For me “Made in Japan” isn’t just a reflection on a single holiday but my life up to that point and the further I get from the album the more that means to me. I hope those of you who have given the time to listen to it get your own feelings from it and it will mean something to you weather that reflects my experiences for not.

Now the whole album is on Youtube I will use this as an opportunity to move on from it for a while. It’s been a shame Covid-19 has stopped me performing it live, maybe the future will allow that to change. I did record a live performance on Youtube for anyone’s interest here.

I’d like to thank Mark Chadwick for his advise, skills and help on the mixing and mastering of the album and being someone to bounce ideas off. Finally I’d like to thank all the people who have listened to “Made In Japan” and told me their thoughts. Hopefully it won’t be another three years before I have out something new for you to listen to.


Made In Japan Retrospective-Track 13 “Tsukiji”

I always knew the next track “Leaving” would be the last on the album however as a fairly minimal piece it clashed with the two long progressive and at times aggressive tracks that preceded it. During the mixing stage both Mark Chadwick and myself decided we needed something to break up the tracks and allow the listener to settle into the end of the album.

Out of all the field recordings I’d made but hadn’t used, The clearing up of Tsukiji Fish market in the afternoon was the one I most wanted to use and the correlation with people packing away stores and me “packing away” was rather fitting. I selected one of the recordings and cleaned up the audio using Izotope’s RX to get rid of some of the electrical noises in the recording and then and we then selected a 30 second section to put into the album.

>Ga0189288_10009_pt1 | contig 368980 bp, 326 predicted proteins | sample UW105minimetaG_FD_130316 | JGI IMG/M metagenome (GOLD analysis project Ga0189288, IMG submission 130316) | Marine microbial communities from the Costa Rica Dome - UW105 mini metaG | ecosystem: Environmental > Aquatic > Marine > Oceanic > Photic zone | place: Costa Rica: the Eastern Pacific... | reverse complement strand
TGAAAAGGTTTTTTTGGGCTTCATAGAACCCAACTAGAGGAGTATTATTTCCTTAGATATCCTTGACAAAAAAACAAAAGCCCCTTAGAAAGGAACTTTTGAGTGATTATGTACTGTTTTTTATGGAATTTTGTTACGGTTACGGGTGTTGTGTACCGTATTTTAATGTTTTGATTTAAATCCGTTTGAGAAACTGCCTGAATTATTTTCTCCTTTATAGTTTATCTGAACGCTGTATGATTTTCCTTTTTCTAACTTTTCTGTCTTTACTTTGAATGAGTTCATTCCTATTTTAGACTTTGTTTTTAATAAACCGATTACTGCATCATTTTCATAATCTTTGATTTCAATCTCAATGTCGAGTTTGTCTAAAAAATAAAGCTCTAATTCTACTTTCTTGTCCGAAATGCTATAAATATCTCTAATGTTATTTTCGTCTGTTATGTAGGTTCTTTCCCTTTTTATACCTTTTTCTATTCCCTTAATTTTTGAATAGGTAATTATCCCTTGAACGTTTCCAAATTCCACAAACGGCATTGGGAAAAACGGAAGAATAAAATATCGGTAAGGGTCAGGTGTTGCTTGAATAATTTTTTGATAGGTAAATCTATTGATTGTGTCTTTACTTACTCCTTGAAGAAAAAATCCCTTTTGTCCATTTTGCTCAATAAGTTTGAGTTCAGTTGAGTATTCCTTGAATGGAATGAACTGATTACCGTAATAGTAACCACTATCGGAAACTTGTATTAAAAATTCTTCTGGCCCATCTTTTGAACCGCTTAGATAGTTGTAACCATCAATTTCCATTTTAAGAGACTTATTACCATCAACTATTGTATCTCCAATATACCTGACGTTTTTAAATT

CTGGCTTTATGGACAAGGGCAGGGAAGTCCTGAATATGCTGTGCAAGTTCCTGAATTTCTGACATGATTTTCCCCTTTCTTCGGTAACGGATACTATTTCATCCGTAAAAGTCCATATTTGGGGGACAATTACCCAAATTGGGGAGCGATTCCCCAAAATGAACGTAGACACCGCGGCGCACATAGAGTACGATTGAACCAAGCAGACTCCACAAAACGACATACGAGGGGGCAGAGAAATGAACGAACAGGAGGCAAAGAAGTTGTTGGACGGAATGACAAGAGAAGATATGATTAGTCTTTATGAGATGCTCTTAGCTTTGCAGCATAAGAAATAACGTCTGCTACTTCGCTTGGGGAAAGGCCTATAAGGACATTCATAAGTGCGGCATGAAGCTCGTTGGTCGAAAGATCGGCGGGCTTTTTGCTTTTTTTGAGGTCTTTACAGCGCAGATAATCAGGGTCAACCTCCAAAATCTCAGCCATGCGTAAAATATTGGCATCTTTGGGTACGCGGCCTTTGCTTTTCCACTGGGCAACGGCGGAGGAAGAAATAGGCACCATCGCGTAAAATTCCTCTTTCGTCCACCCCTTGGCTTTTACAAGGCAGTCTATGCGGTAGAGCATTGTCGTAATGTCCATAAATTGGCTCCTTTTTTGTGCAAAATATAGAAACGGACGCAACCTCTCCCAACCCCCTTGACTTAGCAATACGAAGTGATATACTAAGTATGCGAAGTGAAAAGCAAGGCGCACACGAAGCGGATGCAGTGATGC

Made In Japan Retrospective-Track 12 “Kultara”

Kultara was the track with the most input from other people. The track is driven by this plinky repeating 4 bar melody which originally was recorded on my op-1 in Japan. That version however was a little to simplistic, I loved the jilted rhythm and the melody but the actual sound of the synth I had chosen on the op-1 was a bit too ridged.

To get around the recorded simplicity from the OP-1 I put the waveform into ableton and then mapped it out by hand in a MIDI file to keep its odd tempo. I then sent that MIDI into my modular and tried to replicate a sound as close to the original as I could. Once I had a close replication of the sound of the OP-1 on the modular I had the advantage of being able to adjust many different parameters in my modular to shift the sound slightly in varying directions. I set up a recording and slowly adjusted the synth for half an hour to give myself a large collection of the same melody slowly shifting over time. I selected a section of this recording and ran it permanently throughout the piece whilst I worked on other elements.